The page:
For citation: Fhing in histiry. From the Editors, in Studia Slavica et Balcanica Petropolitana. 2018. № 2. Pp. 3-4.
|Title of the article||Thing in history. From the Editors|
|In the section||Commentarii / Articles|
|Type of article||RAR||Index UDK||Index BBK|
Paradoxically, the thing in everyday life and the thing in history are two completely different things. Nobody denies the importance of the former. It is clearly impossible to live without things. As for the latter, the situation is the opposite. We know (or sense by intuition) that all historical events developed against the background and in the context of a certain complex of things. However, this complex — the world of the things of the past — attracts our attention at best as theatrical scenery (e.g., “domestic life of Russian tsars and tsarinas”) or as a research area of specialist communities — archeologists, ethnographers and students of artefacts. What people do is in no way related to what things do, since things do nothing — that is one the central postulates of Cartesianism, which until recently was the basis of the modern European view and understanding of the world.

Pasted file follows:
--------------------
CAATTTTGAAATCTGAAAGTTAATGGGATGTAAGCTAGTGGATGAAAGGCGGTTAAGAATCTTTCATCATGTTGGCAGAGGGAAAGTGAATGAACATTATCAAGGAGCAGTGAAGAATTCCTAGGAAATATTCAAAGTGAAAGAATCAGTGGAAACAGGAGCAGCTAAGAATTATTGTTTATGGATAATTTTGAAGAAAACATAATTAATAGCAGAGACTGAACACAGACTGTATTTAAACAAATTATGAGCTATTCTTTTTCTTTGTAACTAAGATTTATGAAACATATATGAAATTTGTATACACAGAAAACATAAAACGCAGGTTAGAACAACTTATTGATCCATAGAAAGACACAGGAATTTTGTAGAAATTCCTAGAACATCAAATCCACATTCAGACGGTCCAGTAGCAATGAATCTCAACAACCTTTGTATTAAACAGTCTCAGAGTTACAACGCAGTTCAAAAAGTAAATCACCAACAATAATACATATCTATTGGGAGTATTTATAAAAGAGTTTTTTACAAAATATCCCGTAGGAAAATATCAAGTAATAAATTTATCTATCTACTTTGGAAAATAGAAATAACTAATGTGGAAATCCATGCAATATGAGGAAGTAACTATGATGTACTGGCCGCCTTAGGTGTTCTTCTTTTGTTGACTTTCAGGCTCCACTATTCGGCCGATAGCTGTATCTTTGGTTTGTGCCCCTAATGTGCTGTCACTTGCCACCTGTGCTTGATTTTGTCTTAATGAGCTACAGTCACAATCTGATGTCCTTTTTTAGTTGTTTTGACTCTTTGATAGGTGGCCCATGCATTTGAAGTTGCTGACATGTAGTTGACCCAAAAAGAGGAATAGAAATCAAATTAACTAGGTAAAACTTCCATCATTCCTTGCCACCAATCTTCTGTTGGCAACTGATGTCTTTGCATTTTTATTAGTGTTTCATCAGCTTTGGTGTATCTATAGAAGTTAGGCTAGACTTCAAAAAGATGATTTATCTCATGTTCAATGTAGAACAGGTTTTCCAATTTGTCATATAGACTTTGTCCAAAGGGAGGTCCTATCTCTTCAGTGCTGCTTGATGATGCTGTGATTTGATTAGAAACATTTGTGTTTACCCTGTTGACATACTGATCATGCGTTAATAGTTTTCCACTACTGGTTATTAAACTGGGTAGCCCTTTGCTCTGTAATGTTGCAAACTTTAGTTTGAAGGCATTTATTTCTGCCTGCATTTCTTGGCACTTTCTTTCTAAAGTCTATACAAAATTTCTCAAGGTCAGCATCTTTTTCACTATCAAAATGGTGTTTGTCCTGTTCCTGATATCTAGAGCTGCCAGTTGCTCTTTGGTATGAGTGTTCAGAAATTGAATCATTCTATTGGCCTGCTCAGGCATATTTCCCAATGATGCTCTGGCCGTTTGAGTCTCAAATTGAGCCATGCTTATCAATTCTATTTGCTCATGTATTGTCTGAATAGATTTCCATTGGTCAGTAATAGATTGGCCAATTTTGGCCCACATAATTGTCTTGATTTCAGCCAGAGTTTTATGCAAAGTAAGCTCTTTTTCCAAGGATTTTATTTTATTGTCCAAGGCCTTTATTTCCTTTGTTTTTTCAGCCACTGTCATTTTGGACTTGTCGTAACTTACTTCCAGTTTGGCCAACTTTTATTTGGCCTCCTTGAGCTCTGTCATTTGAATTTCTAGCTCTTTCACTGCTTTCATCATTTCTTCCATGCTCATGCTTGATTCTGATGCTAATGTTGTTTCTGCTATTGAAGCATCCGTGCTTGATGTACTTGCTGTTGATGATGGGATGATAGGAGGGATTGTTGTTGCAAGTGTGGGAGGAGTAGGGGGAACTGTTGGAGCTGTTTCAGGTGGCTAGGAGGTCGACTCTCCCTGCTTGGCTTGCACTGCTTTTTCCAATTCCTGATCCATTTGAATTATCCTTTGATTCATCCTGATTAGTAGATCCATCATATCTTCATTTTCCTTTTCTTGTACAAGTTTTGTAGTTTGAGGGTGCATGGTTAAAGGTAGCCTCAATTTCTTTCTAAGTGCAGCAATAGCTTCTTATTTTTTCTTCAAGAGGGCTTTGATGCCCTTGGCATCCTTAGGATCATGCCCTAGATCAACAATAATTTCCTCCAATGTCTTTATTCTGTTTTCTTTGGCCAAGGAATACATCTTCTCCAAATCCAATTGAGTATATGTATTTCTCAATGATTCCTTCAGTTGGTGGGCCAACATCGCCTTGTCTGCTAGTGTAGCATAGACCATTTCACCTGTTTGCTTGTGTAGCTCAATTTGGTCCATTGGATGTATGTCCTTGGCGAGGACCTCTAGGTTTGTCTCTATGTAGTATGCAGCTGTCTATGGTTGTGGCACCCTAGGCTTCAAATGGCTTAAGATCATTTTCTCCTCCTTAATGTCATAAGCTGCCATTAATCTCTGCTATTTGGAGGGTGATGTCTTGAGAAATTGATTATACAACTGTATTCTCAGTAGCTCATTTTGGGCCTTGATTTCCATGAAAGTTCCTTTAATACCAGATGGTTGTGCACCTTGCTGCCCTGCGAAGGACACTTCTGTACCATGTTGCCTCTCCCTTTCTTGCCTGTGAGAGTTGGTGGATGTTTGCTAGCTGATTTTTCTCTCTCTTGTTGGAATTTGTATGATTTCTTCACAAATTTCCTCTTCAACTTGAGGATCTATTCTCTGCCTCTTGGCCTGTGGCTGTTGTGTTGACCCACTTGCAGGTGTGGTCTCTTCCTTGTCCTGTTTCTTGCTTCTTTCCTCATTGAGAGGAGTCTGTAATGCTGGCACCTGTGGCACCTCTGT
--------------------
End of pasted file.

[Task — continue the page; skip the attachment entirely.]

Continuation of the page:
|Keywords||sources studies, museology, museum, thing, object, collection|
|Full text version of the article.||Article language||Russian; English|